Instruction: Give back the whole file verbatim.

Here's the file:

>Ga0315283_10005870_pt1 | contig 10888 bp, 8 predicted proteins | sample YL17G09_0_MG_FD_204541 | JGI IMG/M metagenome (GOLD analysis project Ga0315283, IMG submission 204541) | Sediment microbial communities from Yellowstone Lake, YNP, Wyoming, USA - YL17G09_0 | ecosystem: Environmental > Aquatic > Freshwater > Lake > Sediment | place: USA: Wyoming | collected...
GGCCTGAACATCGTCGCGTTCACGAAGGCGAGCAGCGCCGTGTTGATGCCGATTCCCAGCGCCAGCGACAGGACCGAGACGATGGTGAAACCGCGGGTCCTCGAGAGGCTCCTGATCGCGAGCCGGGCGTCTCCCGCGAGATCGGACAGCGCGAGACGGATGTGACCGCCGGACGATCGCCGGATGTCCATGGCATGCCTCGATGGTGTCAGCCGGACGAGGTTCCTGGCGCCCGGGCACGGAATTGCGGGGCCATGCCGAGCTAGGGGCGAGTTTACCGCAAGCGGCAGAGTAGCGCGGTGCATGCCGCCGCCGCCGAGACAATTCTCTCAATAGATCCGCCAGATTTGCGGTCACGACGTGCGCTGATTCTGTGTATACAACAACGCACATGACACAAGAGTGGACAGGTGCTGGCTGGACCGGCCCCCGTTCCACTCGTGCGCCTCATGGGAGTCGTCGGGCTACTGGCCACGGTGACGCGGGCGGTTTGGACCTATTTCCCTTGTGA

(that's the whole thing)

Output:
>Ga0315283_10005870_pt1 | contig 10888 bp, 8 predicted proteins | sample YL17G09_0_MG_FD_204541 | JGI IMG/M metagenome (GOLD analysis project Ga0315283, IMG submission 204541) | Sediment microbial communities from Yellowstone Lake, YNP, Wyoming, USA - YL17G09_0 | ecosystem: Environmental > Aquatic > Freshwater > Lake > Sediment | place: USA: Wyoming | collected...
GGCCTGAACATCGTCGCGTTCACGAAGGCGAGCAGCGCCGTGTTGATGCCGATTCCCAGCGCCAGCGACAGGACCGAGACGATGGTGAAACCGCGGGTCCTCGAGAGGCTCCTGATCGCGAGCCGGGCGTCTCCCGCGAGATCGGACAGCGCGAGACGGATGTGACCGCCGGACGATCGCCGGATGTCCATGGCATGCCTCGATGGTGTCAGCCGGACGAGGTTCCTGGCGCCCGGGCACGGAATTGCGGGGCCATGCCGAGCTAGGGGCGAGTTTACCGCAAGCGGCAGAGTAGCGCGGTGCATGCCGCCGCCGCCGAGACAATTCTCTCAATAGATCCGCCAGATTTGCGGTCACGACGTGCGCTGATTCTGTGTATACAACAACGCACATGACACAAGAGTGGACAGGTGCTGGCTGGACCGGCCCCCGTTCCACTCGTGCGCCTCATGGGAGTCGTCGGGCTACTGGCCACGGTGACGCGGGCGGTTTGGACCTATTTCCCTTGTGA